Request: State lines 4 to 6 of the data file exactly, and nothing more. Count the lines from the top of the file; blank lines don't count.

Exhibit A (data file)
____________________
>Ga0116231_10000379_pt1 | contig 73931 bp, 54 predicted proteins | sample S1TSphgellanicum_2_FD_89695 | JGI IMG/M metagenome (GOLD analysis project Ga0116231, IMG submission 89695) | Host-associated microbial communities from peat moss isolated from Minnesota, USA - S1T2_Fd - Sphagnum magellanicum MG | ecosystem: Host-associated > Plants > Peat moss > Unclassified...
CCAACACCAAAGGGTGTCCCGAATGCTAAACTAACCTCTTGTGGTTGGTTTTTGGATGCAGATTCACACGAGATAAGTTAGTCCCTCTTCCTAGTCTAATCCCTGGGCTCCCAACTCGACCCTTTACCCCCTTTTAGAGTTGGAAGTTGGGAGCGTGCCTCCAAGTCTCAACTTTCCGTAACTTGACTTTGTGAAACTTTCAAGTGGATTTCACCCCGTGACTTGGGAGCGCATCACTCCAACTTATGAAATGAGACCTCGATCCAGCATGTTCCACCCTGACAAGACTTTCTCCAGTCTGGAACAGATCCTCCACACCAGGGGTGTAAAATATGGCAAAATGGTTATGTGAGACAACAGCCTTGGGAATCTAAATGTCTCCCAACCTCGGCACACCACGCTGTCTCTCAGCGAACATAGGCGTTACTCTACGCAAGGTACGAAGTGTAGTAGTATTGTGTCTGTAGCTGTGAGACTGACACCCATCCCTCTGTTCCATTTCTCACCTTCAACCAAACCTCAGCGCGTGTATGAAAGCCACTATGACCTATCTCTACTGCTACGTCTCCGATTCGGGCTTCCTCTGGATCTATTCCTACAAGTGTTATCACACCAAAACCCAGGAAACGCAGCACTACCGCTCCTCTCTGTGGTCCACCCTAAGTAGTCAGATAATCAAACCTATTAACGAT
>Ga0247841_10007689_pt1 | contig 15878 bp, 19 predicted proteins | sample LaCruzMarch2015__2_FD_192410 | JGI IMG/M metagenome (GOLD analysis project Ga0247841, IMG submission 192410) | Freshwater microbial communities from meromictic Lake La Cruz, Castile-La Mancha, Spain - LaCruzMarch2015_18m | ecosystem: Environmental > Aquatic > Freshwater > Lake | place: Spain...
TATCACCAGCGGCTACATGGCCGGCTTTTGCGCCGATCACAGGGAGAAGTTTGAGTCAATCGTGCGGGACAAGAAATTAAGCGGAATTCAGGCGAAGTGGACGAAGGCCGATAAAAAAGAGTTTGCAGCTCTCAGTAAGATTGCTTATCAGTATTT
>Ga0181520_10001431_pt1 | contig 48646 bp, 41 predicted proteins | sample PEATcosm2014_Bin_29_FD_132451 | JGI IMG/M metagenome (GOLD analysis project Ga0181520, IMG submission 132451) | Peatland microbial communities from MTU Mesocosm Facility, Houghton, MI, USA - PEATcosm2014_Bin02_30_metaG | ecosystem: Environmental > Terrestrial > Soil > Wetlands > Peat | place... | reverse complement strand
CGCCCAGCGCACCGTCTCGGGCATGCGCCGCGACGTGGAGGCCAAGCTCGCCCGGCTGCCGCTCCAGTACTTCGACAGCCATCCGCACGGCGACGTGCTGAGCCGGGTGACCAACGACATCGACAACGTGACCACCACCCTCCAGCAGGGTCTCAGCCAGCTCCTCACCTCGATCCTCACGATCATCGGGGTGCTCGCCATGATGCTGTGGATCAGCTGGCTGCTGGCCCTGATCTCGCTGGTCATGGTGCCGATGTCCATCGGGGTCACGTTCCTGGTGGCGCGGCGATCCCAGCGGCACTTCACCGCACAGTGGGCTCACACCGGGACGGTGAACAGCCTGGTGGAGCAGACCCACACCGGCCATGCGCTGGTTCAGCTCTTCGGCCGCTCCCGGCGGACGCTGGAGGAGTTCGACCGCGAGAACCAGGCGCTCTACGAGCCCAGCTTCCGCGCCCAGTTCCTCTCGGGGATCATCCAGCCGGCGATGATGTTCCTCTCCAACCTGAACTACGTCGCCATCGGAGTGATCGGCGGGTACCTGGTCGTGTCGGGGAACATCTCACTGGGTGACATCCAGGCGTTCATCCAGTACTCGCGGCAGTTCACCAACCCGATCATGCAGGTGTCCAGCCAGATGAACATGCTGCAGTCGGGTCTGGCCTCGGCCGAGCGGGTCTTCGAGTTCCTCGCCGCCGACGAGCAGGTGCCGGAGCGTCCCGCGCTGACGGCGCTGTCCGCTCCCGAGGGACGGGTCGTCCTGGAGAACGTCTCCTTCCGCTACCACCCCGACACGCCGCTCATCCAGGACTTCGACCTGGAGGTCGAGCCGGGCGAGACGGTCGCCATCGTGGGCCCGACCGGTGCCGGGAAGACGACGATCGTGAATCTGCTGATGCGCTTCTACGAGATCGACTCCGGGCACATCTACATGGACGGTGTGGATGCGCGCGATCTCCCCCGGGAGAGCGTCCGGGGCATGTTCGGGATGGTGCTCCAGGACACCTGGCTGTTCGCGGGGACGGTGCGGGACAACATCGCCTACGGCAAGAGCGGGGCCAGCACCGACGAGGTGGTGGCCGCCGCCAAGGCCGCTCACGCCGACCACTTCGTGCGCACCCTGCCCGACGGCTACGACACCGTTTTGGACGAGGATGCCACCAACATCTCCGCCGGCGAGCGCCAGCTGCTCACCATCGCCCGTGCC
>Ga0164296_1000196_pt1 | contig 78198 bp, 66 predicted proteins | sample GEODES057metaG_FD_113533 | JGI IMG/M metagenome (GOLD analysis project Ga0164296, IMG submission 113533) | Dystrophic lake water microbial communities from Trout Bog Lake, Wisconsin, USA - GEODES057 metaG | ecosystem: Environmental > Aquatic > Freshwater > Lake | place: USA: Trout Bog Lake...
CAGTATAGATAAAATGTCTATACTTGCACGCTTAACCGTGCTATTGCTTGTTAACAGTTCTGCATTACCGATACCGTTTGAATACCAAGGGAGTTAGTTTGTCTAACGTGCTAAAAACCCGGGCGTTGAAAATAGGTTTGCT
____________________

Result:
TATCACCAGCGGCTACATGGCCGGCTTTTGCGCCGATCACAGGGAGAAGTTTGAGTCAATCGTGCGGGACAAGAAATTAAGCGGAATTCAGGCGAAGTGGACGAAGGCCGATAAAAAAGAGTTTGCAGCTCTCAGTAAGATTGCTTATCAGTATTT
>Ga0181520_10001431_pt1 | contig 48646 bp, 41 predicted proteins | sample PEATcosm2014_Bin_29_FD_132451 | JGI IMG/M metagenome (GOLD analysis project Ga0181520, IMG submission 132451) | Peatland microbial communities from MTU Mesocosm Facility, Houghton, MI, USA - PEATcosm2014_Bin02_30_metaG | ecosystem: Environmental > Terrestrial > Soil > Wetlands > Peat | place... | reverse complement strand
CGCCCAGCGCACCGTCTCGGGCATGCGCCGCGACGTGGAGGCCAAGCTCGCCCGGCTGCCGCTCCAGTACTTCGACAGCCATCCGCACGGCGACGTGCTGAGCCGGGTGACCAACGACATCGACAACGTGACCACCACCCTCCAGCAGGGTCTCAGCCAGCTCCTCACCTCGATCCTCACGATCATCGGGGTGCTCGCCATGATGCTGTGGATCAGCTGGCTGCTGGCCCTGATCTCGCTGGTCATGGTGCCGATGTCCATCGGGGTCACGTTCCTGGTGGCGCGGCGATCCCAGCGGCACTTCACCGCACAGTGGGCTCACACCGGGACGGTGAACAGCCTGGTGGAGCAGACCCACACCGGCCATGCGCTGGTTCAGCTCTTCGGCCGCTCCCGGCGGACGCTGGAGGAGTTCGACCGCGAGAACCAGGCGCTCTACGAGCCCAGCTTCCGCGCCCAGTTCCTCTCGGGGATCATCCAGCCGGCGATGATGTTCCTCTCCAACCTGAACTACGTCGCCATCGGAGTGATCGGCGGGTACCTGGTCGTGTCGGGGAACATCTCACTGGGTGACATCCAGGCGTTCATCCAGTACTCGCGGCAGTTCACCAACCCGATCATGCAGGTGTCCAGCCAGATGAACATGCTGCAGTCGGGTCTGGCCTCGGCCGAGCGGGTCTTCGAGTTCCTCGCCGCCGACGAGCAGGTGCCGGAGCGTCCCGCGCTGACGGCGCTGTCCGCTCCCGAGGGACGGGTCGTCCTGGAGAACGTCTCCTTCCGCTACCACCCCGACACGCCGCTCATCCAGGACTTCGACCTGGAGGTCGAGCCGGGCGAGACGGTCGCCATCGTGGGCCCGACCGGTGCCGGGAAGACGACGATCGTGAATCTGCTGATGCGCTTCTACGAGATCGACTCCGGGCACATCTACATGGACGGTGTGGATGCGCGCGATCTCCCCCGGGAGAGCGTCCGGGGCATGTTCGGGATGGTGCTCCAGGACACCTGGCTGTTCGCGGGGACGGTGCGGGACAACATCGCCTACGGCAAGAGCGGGGCCAGCACCGACGAGGTGGTGGCCGCCGCCAAGGCCGCTCACGCCGACCACTTCGTGCGCACCCTGCCCGACGGCTACGACACCGTTTTGGACGAGGATGCCACCAACATCTCCGCCGGCGAGCGCCAGCTGCTCACCATCGCCCGTGCC